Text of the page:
ZEALANDIA have since installed more charging stations at the sanctuary, with a total of ten now available for public use. They also have recently purchases and electric Polaris Ranger EV Side by Side for use in the valley as a substitute for the quad bikes, and are actively exploring other projects including electric commercial power tools and solar panels.
Scope of the project
|Category||Item||Cost per unit||Quantity||Total|
|Vehicles||LDV E80 electric minivan||$70,000||2||$140,000|
|Charging Infrastructure||Delta 22kW charger purchase and installation||$30,000||1||$30,000|
|Other Costs||Promotional display||$12,500||1||$12,500|
ZEALANDIA’s electric shuttle project kicked off in February 2018 when an order was placed for the LDV E80s. The new electric arrived and were fitted out in late September, hitting the road later in October.
The LDV electric vans were purchased from Great Lake Motor Distributors Limited in Takini Auckland. Jackson Van Interiors added the seats, YHI Limited in Auckland supplied the chargers, and Henry Services Limited in Wellington installed them.
Lessons for others
The certification process for the van was more challenging than ZEALANDIA expected. It was the first licensing of this type of vehicle for this purpose in New Zealand, so ZEALANDIA had to source additional information from the vehicle manufacturer.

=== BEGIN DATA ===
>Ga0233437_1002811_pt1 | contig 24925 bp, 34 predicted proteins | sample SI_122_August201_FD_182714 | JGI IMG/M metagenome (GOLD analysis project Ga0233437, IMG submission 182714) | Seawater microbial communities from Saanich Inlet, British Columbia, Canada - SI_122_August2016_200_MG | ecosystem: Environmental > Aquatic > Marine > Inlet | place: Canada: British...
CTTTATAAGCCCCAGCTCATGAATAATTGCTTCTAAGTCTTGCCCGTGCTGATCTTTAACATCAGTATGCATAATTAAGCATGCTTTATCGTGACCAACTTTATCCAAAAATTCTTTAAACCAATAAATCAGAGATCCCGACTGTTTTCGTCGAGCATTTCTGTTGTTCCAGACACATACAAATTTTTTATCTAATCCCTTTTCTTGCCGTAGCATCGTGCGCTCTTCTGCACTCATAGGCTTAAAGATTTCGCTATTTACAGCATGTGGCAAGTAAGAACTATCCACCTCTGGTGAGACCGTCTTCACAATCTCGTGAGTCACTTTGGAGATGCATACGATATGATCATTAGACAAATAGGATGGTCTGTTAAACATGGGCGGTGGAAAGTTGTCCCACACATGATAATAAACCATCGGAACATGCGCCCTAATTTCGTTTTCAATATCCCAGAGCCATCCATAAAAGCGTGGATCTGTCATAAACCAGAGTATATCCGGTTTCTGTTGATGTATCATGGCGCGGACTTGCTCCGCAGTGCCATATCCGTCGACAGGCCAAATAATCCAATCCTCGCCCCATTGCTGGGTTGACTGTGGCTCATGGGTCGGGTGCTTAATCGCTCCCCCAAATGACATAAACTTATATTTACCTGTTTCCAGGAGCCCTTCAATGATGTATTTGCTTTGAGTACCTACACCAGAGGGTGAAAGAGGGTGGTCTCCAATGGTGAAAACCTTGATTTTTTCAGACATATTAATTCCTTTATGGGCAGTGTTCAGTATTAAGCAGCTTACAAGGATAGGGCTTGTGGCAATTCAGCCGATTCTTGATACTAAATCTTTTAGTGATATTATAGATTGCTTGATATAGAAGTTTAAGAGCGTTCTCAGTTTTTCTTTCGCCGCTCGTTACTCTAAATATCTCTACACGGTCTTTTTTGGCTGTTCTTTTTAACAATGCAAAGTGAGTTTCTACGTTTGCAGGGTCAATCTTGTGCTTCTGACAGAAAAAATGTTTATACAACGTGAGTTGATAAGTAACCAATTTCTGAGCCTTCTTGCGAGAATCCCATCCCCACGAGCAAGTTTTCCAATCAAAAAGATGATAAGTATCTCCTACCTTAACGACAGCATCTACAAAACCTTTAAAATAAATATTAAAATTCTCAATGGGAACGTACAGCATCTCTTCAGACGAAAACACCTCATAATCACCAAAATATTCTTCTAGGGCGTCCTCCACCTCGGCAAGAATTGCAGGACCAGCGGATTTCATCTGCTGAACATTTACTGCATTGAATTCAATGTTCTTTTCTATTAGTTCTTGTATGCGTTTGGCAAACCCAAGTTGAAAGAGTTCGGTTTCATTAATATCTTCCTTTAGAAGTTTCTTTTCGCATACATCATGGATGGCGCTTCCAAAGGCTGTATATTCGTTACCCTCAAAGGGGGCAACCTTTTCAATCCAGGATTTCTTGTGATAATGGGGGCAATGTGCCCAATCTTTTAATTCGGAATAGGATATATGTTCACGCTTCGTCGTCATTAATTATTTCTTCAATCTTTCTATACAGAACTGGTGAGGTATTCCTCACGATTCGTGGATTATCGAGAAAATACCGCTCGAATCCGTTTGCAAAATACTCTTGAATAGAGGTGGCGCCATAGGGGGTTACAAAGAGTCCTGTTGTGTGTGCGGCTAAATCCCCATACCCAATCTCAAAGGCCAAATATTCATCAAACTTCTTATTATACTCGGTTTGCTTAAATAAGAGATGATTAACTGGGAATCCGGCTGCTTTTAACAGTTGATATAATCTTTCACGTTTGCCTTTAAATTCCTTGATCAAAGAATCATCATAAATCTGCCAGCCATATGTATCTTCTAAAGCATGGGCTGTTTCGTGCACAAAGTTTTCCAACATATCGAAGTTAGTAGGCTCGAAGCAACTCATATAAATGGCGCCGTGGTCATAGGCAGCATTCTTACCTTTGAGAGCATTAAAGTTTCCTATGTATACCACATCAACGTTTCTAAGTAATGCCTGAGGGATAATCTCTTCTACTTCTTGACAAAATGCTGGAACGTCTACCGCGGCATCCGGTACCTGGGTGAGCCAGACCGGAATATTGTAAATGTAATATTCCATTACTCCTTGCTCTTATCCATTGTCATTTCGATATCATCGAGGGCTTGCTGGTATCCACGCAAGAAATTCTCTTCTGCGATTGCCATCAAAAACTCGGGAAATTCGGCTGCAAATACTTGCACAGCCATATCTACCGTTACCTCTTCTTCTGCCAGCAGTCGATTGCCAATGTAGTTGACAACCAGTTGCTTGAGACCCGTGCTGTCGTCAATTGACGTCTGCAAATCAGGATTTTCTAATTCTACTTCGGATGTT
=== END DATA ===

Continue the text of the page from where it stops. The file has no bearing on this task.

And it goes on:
Structural adjustments had to be made to the electric vans as the weight of the batteries placed the vehicle into a different licensing category than the usual diesel van. Strengthening was also required in the passenger areas, including a roll cage. The “modified” classification then significantly increased insurance costs.
The smaller passenger capacity of the e-vans also created extra operational expenses for ZEALANDIA. The two e-vans have to be used more often to fit larger groups, which requires two driver salaries instead of one. However, savings were made by the reduced fuel cost and ultimately switching to electric was the priority for ZEALANDIA.
- Explore external funding options. ZEALANDIA was able to source co-funding from EECA and Meridian which covered the entire project cost.
- When introducing a new technology, be generous when making timeline estimations. The final project was delayed by nearly six months due to changes in battery technologies (that lengthened the life of the battery to 220km per charge) and the licensing of the vehicles under a new weight class.
- Review your site power supply. A site assessment confirmed that ZEALANDIA’s power supply was adequate, but the cost of upgrading is something businesses might need to take into account.
- Be aware that there are few suppliers of electric vans in New Zealand. Factor this into your plan and do your research to find suppliers.
- Source driver training if it is available. ZEALANDIA’s drivers were self-taught and commented that it would have easier with some professional training.
Find out more
Who else could do this?
- Community groups, non-profit organisations, Iwi
- Retirement villages
- City Councils
- Client service organisations (sales, technical support staff)
- Light fleets